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The Role of the EEO Counselor

The Equal Employment Opportunity (EEO) Counselor plays a vital role in the complaints process. The Counselor establishes an open and objective channel through which employees may raise questions, find answers, discuss problems, and obtain resolution to employment discrimination conflicts. The Counselor is an informal problem solver, factfinder, mediator, and bridge between employees and management.

The Counselor must be sensitive to the employment problems faced by all employees (especially minorities, women, people with disabilities, and older workers). The Counselor needs to be objective, communicate effectively, show good judgment in handling sensitive information, and be able to secure the confidence of both employees and management.

EEO counseling is the required first step in the EEO complaint process. EEO counseling provides an opportunity for informal resolution at an early stage. If the complaint is not resolved, the Counselor plays a vital role in ensuring prompt and efficient processing of the formal complaint.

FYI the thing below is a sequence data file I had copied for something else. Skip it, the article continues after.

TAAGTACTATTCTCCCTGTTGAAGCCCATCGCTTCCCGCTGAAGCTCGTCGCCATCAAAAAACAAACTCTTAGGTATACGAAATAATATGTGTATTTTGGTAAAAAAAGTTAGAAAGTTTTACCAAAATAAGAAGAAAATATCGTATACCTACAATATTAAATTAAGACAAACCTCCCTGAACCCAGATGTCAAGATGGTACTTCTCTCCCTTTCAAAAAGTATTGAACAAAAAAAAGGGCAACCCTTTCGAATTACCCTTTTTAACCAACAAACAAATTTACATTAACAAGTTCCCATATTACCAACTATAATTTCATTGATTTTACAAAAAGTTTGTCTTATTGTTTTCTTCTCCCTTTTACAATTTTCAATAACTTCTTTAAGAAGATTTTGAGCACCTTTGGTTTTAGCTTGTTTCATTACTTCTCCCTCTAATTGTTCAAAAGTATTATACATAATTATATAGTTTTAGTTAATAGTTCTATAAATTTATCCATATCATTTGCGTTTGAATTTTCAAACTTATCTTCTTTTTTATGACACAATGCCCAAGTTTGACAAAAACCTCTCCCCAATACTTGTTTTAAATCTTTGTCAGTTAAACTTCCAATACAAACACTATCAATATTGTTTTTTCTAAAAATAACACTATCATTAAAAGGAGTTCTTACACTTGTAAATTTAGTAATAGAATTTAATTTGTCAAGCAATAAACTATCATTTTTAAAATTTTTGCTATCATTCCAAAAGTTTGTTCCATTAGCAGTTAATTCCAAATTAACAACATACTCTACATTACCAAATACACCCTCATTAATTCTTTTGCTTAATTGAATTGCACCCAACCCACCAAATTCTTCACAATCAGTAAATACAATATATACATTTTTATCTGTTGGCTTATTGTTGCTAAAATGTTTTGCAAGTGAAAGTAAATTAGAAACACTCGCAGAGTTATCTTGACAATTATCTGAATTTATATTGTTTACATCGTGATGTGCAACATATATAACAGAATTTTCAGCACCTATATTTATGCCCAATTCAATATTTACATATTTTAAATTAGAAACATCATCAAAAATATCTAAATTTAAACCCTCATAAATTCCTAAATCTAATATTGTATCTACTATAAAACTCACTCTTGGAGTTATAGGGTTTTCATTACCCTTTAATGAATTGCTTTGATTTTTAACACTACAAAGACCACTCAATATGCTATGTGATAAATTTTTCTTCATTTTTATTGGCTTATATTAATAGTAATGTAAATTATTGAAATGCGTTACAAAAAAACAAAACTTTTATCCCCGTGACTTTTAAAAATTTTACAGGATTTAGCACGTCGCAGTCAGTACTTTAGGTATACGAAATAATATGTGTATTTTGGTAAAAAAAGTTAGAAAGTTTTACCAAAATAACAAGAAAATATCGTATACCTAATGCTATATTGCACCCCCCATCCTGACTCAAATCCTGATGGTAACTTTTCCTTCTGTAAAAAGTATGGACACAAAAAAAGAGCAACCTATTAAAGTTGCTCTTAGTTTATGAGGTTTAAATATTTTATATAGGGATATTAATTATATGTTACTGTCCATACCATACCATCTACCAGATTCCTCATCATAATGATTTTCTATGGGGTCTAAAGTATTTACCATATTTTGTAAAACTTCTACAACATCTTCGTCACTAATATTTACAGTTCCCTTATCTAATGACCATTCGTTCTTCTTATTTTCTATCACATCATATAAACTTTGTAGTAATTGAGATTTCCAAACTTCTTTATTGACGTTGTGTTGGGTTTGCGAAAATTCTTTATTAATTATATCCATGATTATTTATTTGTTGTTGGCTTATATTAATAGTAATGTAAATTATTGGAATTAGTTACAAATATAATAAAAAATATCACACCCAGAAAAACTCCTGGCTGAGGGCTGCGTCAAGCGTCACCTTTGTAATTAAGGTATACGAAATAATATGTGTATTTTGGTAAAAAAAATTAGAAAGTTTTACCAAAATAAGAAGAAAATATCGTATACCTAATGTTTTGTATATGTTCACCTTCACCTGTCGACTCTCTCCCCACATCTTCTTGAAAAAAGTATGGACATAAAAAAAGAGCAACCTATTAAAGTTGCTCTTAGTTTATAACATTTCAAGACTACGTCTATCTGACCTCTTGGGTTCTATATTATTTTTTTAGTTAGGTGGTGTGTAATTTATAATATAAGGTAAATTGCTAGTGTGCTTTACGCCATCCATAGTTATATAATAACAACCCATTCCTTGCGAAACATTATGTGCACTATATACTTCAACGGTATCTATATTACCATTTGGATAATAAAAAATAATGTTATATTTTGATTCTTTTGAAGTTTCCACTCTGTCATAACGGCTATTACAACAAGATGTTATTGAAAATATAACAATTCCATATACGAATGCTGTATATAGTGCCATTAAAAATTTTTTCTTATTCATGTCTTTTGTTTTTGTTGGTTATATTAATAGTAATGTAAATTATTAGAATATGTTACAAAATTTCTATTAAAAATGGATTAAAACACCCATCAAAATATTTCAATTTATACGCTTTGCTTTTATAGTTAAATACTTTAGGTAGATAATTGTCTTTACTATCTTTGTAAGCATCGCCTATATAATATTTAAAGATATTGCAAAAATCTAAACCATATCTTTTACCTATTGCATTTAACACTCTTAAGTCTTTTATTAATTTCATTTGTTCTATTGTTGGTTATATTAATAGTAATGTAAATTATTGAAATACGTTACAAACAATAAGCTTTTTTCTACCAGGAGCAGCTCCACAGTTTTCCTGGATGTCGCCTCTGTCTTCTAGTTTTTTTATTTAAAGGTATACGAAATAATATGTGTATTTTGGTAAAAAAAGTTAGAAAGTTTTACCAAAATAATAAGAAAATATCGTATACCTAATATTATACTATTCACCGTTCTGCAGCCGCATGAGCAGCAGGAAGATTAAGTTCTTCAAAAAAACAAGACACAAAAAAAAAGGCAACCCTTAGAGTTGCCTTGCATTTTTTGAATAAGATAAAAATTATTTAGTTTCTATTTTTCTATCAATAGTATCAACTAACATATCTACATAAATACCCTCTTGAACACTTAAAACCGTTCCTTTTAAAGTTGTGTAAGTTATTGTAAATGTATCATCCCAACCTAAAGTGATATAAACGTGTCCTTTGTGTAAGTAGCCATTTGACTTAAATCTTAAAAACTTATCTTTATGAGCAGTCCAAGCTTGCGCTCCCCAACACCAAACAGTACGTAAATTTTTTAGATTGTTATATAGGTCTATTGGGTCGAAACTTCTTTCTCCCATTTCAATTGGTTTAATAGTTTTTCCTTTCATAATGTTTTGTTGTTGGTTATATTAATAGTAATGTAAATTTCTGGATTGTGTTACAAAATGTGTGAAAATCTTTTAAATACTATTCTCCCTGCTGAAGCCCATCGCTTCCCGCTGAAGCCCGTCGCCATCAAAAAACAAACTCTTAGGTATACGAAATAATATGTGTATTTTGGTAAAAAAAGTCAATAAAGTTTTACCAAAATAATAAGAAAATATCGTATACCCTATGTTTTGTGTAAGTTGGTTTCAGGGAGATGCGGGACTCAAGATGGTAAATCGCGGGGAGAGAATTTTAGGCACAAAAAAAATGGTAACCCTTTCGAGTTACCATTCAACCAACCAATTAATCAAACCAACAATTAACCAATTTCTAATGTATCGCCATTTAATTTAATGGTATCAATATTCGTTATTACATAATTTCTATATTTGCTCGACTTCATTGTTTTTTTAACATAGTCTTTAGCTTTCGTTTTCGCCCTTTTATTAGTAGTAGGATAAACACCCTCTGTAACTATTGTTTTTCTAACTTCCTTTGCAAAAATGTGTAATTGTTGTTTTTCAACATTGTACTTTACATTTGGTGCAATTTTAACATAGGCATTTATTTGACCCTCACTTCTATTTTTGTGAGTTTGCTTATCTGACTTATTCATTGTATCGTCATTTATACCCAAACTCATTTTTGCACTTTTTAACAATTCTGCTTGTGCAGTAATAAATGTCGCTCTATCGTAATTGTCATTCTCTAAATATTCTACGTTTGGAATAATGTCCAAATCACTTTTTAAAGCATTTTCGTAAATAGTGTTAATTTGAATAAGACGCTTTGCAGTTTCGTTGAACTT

An aggrieved employee or applicant who believes they have been discriminated against in their employment on the bases of race, color, religion, sex (includes sexual harassment and sexual orientation), national origin, age, or disability, or in retaliation for participating in EEO activity must contact the EEO Office to request an EEO Counselor within 45 calendar days of the alleged discrimination or when they became aware of it.

The EEO Counselor has six clearly defined duties:

  1. Advise the aggrieved person about the EEO complaint process under 29 CFR Part 1614 and other avenues of relief.
  2. Determine the issues and EEO bases of the complaint.
  3. Conduct a limited inquiry to furnish information for settlement efforts and determining jurisdiction if a formal complaint is filed.
  4. Seek a resolution at the lowest possible level.
  5. Document the resolution through a settlement agreement or a withdrawal. If the complaint is not resolved or withdrawn, advise the complainant of the right to file a formal discrimination complaint.
  6. Prepare a report sufficient to determine that required counseling actions have been taken and resolve any jurisdictional questions that may arise.

Last Updated: November 21, 2003


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